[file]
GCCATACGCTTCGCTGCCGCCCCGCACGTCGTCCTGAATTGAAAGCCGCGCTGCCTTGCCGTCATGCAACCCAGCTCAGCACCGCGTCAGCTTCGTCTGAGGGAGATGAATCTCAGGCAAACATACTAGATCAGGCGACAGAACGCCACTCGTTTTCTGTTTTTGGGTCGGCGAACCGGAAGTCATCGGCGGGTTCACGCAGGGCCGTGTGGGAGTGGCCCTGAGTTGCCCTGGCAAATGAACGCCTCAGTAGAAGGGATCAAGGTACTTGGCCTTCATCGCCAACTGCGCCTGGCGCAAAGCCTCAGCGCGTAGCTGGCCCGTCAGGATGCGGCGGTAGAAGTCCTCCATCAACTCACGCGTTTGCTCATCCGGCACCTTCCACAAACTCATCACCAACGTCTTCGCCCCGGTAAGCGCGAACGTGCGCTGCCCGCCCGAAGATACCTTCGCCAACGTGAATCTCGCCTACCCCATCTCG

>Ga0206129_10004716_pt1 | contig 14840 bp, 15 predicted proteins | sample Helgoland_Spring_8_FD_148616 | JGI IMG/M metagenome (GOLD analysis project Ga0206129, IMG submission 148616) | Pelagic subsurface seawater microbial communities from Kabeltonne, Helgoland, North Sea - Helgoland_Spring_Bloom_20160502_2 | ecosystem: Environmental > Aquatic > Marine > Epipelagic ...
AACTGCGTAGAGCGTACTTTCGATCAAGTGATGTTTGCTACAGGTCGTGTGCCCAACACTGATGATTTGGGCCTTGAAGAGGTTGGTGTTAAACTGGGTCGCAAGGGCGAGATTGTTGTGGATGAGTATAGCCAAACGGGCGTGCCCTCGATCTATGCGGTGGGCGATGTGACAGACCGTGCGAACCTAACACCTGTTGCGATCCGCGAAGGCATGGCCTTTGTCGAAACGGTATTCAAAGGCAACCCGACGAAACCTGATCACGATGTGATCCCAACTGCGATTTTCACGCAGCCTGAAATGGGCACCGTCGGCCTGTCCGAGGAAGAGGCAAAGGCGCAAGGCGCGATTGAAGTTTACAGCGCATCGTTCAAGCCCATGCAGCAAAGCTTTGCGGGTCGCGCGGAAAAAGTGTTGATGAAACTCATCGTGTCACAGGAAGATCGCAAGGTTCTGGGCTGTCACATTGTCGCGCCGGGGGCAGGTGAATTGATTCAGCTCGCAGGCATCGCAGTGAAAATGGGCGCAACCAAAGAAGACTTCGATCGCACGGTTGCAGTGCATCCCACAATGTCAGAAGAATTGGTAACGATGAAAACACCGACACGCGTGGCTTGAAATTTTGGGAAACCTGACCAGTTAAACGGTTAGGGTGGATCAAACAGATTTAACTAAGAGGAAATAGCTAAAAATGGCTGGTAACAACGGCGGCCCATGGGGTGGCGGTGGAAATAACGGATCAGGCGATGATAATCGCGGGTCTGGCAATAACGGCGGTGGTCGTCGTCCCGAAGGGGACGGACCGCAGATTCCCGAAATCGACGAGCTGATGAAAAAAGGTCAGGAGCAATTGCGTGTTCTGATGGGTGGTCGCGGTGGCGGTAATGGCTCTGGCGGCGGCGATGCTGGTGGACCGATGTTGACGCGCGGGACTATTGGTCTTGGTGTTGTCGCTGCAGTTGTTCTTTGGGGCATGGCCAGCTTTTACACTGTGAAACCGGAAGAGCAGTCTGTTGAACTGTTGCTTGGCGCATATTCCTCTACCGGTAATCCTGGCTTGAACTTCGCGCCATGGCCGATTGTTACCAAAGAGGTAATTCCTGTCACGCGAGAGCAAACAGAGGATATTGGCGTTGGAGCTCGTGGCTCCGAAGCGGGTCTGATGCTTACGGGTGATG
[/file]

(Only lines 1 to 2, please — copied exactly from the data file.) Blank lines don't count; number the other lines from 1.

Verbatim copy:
GCCATACGCTTCGCTGCCGCCCCGCACGTCGTCCTGAATTGAAAGCCGCGCTGCCTTGCCGTCATGCAACCCAGCTCAGCACCGCGTCAGCTTCGTCTGAGGGAGATGAATCTCAGGCAAACATACTAGATCAGGCGACAGAACGCCACTCGTTTTCTGTTTTTGGGTCGGCGAACCGGAAGTCATCGGCGGGTTCACGCAGGGCCGTGTGGGAGTGGCCCTGAGTTGCCCTGGCAAATGAACGCCTCAGTAGAAGGGATCAAGGTACTTGGCCTTCATCGCCAACTGCGCCTGGCGCAAAGCCTCAGCGCGTAGCTGGCCCGTCAGGATGCGGCGGTAGAAGTCCTCCATCAACTCACGCGTTTGCTCATCCGGCACCTTCCACAAACTCATCACCAACGTCTTCGCCCCGGTAAGCGCGAACGTGCGCTGCCCGCCCGAAGATACCTTCGCCAACGTGAATCTCGCCTACCCCATCTCG

>Ga0206129_10004716_pt1 | contig 14840 bp, 15 predicted proteins | sample Helgoland_Spring_8_FD_148616 | JGI IMG/M metagenome (GOLD analysis project Ga0206129, IMG submission 148616) | Pelagic subsurface seawater microbial communities from Kabeltonne, Helgoland, North Sea - Helgoland_Spring_Bloom_20160502_2 | ecosystem: Environmental > Aquatic > Marine > Epipelagic ...